Listen to yourself, pay attention to how something feels and trust yourself and your instincts. If it doesn’t feel right, avoid it, if possible. Take care of yourself emotionally. Others would like to see some joy in your face eventually as you would also. Take care of yourself physically also. Exercise, eat right and get a good night’s sleep.

Always remember that you will survive this, while you always remember your child. They will always be with us, watching over us, and that is, indeed, a great comfort and a reason to move on with our lives.

Sunday, September 18, 2011

Removing Photos of Deceased Daughter

Some of you may have read an article about a New Jersey mother who was forced to remove photos of her deceased daughter, Tatiana, from her cubicle at work, as well as Tatiana’s ballet slippers.

Tatiana was diagnosed with acute lymphocytic leukemia in 2003, but fought it into remission. Two years later the cancer returned and she eventually died in May of that year.

Cecelia Ingraham’s boss allegedly told her that several of her co-workers had complained about her tendency to talk about her daughter’s death, which made them uncomfortable. And he said she could “no longer speak of her daughter because she is dead” and should act as if her daughter ‘did not exist.’” The mother sued her workplace for discrimination, constructive discharge and intentional infliction of emotional stress.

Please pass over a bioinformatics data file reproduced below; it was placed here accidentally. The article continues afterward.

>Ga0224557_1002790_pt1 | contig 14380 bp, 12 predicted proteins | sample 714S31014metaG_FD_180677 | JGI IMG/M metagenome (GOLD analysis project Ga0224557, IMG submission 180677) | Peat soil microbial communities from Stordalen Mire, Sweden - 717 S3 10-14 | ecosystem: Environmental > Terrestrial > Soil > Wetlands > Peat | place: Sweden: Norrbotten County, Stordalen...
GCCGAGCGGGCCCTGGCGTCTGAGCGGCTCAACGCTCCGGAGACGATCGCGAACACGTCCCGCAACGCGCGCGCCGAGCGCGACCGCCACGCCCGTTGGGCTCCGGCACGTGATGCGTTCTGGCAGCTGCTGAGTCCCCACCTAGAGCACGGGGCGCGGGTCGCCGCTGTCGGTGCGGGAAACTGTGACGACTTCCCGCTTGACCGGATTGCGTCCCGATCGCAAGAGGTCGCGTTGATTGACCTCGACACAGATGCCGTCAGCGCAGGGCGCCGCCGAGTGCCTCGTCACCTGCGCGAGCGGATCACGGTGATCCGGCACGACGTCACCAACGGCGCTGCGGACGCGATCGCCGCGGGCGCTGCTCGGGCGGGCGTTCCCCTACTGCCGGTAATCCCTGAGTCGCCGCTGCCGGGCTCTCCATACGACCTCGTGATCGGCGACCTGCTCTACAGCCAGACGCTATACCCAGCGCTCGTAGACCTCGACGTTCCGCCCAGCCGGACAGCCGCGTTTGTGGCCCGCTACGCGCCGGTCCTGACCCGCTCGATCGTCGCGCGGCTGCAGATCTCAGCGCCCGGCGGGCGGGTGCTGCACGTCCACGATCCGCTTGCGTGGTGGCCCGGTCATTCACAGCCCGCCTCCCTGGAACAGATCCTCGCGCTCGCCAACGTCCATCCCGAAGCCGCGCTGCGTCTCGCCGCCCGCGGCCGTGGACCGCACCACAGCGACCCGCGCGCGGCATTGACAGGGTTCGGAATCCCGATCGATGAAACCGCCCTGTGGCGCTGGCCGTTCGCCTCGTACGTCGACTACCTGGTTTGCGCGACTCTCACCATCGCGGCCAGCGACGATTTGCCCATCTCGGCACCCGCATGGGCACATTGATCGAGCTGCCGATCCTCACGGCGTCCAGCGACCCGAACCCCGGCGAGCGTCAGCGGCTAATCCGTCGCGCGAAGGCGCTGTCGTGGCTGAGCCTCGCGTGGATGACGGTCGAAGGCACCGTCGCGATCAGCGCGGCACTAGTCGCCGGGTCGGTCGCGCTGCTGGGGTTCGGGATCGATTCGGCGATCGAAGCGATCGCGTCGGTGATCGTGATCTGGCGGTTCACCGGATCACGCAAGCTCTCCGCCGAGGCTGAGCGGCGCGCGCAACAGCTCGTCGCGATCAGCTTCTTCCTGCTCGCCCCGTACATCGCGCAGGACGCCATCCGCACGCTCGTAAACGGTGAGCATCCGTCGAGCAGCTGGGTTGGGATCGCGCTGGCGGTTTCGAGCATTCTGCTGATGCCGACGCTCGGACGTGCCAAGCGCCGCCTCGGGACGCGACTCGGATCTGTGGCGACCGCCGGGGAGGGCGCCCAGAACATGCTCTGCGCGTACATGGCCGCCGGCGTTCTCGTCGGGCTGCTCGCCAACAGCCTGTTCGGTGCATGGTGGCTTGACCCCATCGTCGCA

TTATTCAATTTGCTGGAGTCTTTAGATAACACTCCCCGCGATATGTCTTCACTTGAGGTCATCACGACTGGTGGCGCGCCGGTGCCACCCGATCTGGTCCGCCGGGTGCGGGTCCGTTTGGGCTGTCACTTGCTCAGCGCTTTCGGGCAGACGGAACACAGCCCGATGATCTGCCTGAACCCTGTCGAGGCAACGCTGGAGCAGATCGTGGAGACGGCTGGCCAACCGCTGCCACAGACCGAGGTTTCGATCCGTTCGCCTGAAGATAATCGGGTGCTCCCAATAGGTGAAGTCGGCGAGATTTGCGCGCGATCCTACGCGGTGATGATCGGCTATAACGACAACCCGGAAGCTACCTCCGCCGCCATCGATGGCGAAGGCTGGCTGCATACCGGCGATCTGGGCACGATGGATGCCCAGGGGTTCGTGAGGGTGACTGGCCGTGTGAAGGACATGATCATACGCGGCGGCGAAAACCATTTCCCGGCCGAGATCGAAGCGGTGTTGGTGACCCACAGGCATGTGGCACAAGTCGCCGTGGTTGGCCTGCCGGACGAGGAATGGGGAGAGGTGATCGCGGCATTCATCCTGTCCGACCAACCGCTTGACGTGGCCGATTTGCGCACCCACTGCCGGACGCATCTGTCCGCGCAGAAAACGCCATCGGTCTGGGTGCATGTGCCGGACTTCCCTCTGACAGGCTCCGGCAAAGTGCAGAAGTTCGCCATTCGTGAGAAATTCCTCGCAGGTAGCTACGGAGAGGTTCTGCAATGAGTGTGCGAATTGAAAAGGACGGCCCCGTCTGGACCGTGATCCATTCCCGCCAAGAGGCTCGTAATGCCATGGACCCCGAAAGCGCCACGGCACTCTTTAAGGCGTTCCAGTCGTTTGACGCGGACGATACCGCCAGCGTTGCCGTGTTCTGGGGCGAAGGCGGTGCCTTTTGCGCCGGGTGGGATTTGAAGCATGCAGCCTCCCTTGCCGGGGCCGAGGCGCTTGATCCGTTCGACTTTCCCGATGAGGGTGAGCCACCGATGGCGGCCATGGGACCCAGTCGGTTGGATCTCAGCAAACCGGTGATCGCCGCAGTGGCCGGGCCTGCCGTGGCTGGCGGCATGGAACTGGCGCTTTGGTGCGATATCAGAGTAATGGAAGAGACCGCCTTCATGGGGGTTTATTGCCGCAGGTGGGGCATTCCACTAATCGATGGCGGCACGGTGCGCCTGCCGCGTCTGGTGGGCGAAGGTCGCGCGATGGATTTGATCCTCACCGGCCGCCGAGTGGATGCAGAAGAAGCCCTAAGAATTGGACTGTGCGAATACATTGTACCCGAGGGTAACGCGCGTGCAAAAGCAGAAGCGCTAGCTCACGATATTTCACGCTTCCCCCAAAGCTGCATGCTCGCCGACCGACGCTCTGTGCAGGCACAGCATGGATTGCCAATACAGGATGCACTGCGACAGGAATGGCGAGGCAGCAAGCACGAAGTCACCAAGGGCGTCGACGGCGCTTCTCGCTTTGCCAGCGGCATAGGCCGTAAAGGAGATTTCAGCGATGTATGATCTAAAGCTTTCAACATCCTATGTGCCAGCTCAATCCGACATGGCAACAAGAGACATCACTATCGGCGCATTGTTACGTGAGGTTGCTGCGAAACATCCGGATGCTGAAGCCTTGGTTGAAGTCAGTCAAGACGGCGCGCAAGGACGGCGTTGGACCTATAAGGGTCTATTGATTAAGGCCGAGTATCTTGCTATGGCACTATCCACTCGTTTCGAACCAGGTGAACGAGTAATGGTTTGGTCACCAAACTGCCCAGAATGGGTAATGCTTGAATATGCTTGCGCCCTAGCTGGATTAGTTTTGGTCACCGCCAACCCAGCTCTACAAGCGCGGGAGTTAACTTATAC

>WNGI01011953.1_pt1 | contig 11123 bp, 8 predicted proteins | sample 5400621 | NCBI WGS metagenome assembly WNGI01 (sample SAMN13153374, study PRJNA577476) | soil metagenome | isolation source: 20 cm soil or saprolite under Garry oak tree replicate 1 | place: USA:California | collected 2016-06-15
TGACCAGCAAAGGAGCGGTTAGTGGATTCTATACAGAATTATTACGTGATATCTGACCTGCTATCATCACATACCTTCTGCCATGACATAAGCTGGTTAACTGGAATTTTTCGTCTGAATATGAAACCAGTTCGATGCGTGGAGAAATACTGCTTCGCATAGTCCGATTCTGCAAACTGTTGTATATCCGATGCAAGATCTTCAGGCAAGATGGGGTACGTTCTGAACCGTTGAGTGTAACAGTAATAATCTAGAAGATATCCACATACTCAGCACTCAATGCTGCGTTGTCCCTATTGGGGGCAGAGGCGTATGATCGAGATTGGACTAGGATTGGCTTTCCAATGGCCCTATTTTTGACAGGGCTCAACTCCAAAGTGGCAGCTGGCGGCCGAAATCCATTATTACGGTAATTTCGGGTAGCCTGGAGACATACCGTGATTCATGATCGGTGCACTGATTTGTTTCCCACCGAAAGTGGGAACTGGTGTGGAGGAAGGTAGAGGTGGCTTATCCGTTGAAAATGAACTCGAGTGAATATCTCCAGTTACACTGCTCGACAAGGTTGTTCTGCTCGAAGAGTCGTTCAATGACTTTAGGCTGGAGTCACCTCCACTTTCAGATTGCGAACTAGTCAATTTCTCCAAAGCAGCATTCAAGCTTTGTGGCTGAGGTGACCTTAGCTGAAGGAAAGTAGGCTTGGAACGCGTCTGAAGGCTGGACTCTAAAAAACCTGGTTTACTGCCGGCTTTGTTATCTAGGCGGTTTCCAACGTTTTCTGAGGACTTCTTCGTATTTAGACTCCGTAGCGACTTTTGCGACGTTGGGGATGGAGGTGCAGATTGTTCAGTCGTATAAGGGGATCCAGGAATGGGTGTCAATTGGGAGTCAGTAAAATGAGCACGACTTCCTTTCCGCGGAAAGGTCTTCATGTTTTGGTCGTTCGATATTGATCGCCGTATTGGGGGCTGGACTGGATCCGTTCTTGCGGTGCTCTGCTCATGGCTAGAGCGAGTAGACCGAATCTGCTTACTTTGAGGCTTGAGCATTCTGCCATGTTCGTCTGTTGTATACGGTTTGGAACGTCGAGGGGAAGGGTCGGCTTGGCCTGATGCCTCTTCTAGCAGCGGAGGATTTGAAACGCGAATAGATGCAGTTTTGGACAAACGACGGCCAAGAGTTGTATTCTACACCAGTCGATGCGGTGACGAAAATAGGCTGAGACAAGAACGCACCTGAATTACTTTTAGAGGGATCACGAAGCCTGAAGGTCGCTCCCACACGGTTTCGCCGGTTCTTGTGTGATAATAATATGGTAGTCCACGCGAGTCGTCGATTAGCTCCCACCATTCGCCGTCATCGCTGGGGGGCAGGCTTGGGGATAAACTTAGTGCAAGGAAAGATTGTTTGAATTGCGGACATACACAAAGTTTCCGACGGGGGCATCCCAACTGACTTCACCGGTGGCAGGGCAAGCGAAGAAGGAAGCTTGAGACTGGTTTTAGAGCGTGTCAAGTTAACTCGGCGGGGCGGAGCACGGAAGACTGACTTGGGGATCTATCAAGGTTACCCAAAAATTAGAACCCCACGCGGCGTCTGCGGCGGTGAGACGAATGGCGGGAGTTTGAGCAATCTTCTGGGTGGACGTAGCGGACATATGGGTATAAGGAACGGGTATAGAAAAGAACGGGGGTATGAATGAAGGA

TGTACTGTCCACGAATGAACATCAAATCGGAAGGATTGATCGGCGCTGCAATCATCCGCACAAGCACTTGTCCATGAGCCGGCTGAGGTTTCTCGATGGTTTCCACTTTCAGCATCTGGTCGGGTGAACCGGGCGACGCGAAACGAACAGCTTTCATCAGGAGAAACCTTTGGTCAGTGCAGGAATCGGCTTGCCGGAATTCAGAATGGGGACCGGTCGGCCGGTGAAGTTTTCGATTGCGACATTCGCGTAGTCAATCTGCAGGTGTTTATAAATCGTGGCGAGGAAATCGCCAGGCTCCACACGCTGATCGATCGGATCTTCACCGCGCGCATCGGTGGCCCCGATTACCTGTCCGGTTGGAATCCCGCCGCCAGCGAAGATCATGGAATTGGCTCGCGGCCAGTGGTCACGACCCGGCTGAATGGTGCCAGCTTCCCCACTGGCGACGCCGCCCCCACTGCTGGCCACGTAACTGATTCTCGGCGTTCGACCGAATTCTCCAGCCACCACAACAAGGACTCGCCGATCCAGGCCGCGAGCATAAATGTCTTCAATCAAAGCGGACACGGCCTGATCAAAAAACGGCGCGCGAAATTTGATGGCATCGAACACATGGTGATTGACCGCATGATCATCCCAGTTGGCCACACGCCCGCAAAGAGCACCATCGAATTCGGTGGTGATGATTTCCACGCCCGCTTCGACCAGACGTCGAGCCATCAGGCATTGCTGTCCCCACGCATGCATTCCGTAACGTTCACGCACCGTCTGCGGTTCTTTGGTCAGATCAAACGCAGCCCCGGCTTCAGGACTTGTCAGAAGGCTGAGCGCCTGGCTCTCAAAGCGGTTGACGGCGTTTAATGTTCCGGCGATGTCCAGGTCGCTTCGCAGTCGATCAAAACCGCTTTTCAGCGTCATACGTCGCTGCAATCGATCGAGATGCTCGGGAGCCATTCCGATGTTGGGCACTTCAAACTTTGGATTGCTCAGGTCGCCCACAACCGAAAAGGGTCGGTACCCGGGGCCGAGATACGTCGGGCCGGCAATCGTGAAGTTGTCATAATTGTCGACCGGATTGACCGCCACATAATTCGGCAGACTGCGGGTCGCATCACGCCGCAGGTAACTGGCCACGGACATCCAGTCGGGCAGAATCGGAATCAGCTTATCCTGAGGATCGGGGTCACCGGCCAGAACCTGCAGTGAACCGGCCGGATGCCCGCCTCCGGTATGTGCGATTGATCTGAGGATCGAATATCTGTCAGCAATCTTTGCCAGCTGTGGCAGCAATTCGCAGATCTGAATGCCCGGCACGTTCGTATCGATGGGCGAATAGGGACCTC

The ruling was against the mother saying that the defendant, the pharmaceutical company she worked for, did not intentionally inflict emotional stress on the mother. “I was still in shock. Nothing was coming out of my mouth at the time because I was in disbelief,” Ingraham said. And I said to my boss, “I can’t believe that. I don’t see anybody avoiding me. They always come over, they give me my work.

Afterwards, Ingraham left work and didn’t come back. A few days later she had to have heart surgery for sudden heart palpitations. Soon after her recovery, she resigned from the job and entered the lawsuit.

The reason she lost the case: according to the presiding judge, the workplace is too complex to concretely narrow down motives. “The workplace has too many personal conflicts and too much behavior that might be perceived as uncivil for the courts to be used as the umpire for all but the most extreme workplace disputes,” said the court.

She then appealed, and in a ruling issued Aug. 25, state appellate Judge Victor Ashrafi, wrote, "There is no question that any reasonable employer should know that telling a grieving mother not to talk about her deceased daughter might cause emotional distress. But a severe reaction was not a risk that one should expect.

"The workplace has too many personal conflicts and too much behavior that might be perceived as uncivil for the courts to be used as the umpire for all but the most extreme workplace disputes," the judge said.

While a jury might consider that Ingraham's boss was "insensitive" and "negligent of plaintiff's vulnerability in her continuing bereavement," his behavior did not sink to the legal standard, the judge added.

Some reader reactions to this story:

“I was lucky to find love and compassion. I hope this Mom can rise above and find support outside of the workplace. To add resentment and unforgiveness to a heart already broken would be a terrible burden on her. Nicki